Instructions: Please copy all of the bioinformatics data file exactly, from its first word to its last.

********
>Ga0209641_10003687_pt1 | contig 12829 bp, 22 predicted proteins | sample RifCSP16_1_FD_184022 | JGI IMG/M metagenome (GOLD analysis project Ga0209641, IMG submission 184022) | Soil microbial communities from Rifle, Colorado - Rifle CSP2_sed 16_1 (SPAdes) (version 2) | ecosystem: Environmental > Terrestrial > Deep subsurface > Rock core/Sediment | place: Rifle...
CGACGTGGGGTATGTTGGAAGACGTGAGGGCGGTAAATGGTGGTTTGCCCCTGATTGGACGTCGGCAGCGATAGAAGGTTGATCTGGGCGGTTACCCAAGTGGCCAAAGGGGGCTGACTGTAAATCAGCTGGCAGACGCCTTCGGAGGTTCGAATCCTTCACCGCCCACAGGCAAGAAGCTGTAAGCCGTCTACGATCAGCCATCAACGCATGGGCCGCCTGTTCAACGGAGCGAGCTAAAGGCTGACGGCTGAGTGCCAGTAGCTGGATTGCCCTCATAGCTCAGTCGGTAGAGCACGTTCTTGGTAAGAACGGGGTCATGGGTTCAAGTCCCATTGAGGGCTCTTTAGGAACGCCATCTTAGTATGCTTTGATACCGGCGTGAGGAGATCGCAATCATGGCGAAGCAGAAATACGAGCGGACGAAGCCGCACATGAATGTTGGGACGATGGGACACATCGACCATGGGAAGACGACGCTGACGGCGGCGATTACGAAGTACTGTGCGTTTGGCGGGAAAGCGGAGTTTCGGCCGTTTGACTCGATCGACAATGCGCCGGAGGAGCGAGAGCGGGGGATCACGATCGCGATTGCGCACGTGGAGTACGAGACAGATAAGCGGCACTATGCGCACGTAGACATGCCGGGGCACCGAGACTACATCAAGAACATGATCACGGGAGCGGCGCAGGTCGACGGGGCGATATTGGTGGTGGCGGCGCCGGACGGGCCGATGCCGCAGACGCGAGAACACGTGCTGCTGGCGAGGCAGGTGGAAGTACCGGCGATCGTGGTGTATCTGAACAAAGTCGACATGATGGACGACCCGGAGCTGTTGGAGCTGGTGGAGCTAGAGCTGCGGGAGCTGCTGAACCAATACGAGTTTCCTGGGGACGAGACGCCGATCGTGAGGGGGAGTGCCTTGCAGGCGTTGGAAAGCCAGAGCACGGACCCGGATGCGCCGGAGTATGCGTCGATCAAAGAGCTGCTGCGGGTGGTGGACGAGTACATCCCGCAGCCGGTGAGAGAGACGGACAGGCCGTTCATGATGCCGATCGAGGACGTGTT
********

>Ga0209641_10003687_pt1 | contig 12829 bp, 22 predicted proteins | sample RifCSP16_1_FD_184022 | JGI IMG/M metagenome (GOLD analysis project Ga0209641, IMG submission 184022) | Soil microbial communities from Rifle, Colorado - Rifle CSP2_sed 16_1 (SPAdes) (version 2) | ecosystem: Environmental > Terrestrial > Deep subsurface > Rock core/Sediment | place: Rifle...
CGACGTGGGGTATGTTGGAAGACGTGAGGGCGGTAAATGGTGGTTTGCCCCTGATTGGACGTCGGCAGCGATAGAAGGTTGATCTGGGCGGTTACCCAAGTGGCCAAAGGGGGCTGACTGTAAATCAGCTGGCAGACGCCTTCGGAGGTTCGAATCCTTCACCGCCCACAGGCAAGAAGCTGTAAGCCGTCTACGATCAGCCATCAACGCATGGGCCGCCTGTTCAACGGAGCGAGCTAAAGGCTGACGGCTGAGTGCCAGTAGCTGGATTGCCCTCATAGCTCAGTCGGTAGAGCACGTTCTTGGTAAGAACGGGGTCATGGGTTCAAGTCCCATTGAGGGCTCTTTAGGAACGCCATCTTAGTATGCTTTGATACCGGCGTGAGGAGATCGCAATCATGGCGAAGCAGAAATACGAGCGGACGAAGCCGCACATGAATGTTGGGACGATGGGACACATCGACCATGGGAAGACGACGCTGACGGCGGCGATTACGAAGTACTGTGCGTTTGGCGGGAAAGCGGAGTTTCGGCCGTTTGACTCGATCGACAATGCGCCGGAGGAGCGAGAGCGGGGGATCACGATCGCGATTGCGCACGTGGAGTACGAGACAGATAAGCGGCACTATGCGCACGTAGACATGCCGGGGCACCGAGACTACATCAAGAACATGATCACGGGAGCGGCGCAGGTCGACGGGGCGATATTGGTGGTGGCGGCGCCGGACGGGCCGATGCCGCAGACGCGAGAACACGTGCTGCTGGCGAGGCAGGTGGAAGTACCGGCGATCGTGGTGTATCTGAACAAAGTCGACATGATGGACGACCCGGAGCTGTTGGAGCTGGTGGAGCTAGAGCTGCGGGAGCTGCTGAACCAATACGAGTTTCCTGGGGACGAGACGCCGATCGTGAGGGGGAGTGCCTTGCAGGCGTTGGAAAGCCAGAGCACGGACCCGGATGCGCCGGAGTATGCGTCGATCAAAGAGCTGCTGCGGGTGGTGGACGAGTACATCCCGCAGCCGGTGAGAGAGACGGACAGGCCGTTCATGATGCCGATCGAGGACGTGTT